At night during sleep, their control and alertness is weakened therefore making them vulnerable to eating during the night. Sufferers will often eat foods that they have restricted or not allowed themselves to eat during the day and often these foods are high in sugar and high in fat content.

NS-RED can occur once or twice or it can be a chronic problem for a sufferer. While some who have it have eating disorders, there are also others who have a prior history of drug and alcohol abuse and other sleep related disorders such as Sleep Apnea. Sleep disorders can be genetic and run in families and it’s always wise for suspected sufferers to investigate their family history.

5. Telling Someone About your Eating Disorder

Don’t fear the worst!

Things aren’t always as bad as we anticipate them to be. You have to first take the risk to discover what the true outcome will be.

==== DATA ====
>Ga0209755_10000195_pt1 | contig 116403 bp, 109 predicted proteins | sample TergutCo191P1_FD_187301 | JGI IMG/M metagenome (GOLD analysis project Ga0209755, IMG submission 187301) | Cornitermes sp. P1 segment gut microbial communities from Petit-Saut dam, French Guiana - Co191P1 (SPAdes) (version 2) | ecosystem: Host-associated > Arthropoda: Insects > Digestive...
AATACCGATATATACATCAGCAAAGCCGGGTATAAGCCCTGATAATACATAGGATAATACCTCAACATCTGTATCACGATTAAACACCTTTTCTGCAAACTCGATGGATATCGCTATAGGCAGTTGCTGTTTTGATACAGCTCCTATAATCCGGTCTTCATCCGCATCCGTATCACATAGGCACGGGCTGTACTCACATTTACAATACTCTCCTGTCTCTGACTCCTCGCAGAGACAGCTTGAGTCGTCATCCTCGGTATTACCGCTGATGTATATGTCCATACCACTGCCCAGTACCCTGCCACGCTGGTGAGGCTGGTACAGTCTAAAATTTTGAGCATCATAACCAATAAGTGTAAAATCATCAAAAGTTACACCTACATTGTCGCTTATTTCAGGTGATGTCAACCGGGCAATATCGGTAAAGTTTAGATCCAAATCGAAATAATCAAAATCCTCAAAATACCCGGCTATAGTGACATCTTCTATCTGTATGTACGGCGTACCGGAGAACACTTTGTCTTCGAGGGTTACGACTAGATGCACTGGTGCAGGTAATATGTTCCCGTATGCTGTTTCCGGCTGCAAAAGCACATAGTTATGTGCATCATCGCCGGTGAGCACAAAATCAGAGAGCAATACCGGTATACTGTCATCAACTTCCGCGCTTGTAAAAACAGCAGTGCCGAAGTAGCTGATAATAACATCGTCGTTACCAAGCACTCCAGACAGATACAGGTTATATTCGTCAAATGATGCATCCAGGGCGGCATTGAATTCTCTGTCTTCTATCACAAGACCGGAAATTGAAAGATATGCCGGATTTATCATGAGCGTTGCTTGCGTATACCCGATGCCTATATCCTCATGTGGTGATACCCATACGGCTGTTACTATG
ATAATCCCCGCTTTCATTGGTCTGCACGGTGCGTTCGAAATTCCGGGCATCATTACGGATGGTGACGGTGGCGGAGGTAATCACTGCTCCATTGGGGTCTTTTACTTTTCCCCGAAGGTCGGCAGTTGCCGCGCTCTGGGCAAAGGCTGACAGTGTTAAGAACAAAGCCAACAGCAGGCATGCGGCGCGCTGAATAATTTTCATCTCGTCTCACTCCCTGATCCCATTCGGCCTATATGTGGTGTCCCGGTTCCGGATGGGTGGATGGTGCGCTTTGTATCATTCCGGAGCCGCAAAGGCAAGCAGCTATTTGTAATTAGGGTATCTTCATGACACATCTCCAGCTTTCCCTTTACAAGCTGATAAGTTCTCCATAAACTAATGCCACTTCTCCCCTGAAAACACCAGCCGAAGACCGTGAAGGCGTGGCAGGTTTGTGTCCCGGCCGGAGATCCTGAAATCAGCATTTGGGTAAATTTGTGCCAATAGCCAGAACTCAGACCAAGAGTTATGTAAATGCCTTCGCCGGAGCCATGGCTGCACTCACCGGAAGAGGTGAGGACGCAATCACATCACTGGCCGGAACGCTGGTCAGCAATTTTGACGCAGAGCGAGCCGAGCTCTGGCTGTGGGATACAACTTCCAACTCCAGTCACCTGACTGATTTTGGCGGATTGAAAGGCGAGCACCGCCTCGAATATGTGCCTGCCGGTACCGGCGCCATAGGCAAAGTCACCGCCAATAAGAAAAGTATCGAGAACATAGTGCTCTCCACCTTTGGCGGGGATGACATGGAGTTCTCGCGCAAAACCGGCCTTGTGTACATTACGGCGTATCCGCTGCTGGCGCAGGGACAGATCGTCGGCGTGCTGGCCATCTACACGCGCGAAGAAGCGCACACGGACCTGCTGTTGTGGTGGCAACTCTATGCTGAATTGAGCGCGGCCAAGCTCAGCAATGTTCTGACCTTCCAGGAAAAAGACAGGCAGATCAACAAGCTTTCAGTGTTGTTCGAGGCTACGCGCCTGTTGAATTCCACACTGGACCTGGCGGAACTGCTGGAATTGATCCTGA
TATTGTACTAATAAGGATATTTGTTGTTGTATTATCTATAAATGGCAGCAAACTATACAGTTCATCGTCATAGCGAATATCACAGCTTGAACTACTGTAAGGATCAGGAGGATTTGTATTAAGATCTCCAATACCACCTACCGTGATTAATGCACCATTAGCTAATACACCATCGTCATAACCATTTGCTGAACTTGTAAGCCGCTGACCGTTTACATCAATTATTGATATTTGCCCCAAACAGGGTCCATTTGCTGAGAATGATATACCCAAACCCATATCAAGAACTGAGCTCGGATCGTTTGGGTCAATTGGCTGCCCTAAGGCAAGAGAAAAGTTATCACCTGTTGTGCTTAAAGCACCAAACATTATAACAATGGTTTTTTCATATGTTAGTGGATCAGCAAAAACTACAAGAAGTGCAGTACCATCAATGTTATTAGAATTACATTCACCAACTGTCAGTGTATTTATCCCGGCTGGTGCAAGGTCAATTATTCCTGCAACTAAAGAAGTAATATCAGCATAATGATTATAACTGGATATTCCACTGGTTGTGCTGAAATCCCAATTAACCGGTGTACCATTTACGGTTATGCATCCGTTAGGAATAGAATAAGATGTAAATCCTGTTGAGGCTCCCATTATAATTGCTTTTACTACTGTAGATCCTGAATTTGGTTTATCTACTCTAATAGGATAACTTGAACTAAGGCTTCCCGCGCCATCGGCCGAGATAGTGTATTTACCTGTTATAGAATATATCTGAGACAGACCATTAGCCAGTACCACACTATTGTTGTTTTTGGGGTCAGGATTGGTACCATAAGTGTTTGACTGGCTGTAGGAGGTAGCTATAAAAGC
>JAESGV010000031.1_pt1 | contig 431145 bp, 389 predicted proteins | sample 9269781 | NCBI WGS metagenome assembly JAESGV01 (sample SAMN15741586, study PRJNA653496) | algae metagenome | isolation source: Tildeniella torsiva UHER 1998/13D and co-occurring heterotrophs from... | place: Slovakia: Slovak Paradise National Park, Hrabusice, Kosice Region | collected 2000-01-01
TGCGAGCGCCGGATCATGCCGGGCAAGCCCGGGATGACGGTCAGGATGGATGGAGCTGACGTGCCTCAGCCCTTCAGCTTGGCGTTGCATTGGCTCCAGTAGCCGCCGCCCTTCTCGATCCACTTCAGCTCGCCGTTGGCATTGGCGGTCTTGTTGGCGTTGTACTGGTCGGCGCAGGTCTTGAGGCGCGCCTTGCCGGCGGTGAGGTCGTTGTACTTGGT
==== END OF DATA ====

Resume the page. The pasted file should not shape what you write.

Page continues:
Tell someone you trust.

First, you can start by telling a close friend or family member that you trust. It is important that you feel comfortable with that person and feel comfortable talking to them.

Bring someone with you.

If you are telling your family and will have great difficulty, consider having a friend with you for support and encouragement. Having a therapist present while you talk to your family can also provide you with more security. The therapist can offer information, help discuss feelings and be there to answer questions.

Bring information with you.

The person you choose to tell may not know a lot about eating disorders and maybe even nothing at all. It would be a good idea to bring a book or sheets of information you have about eating disorders.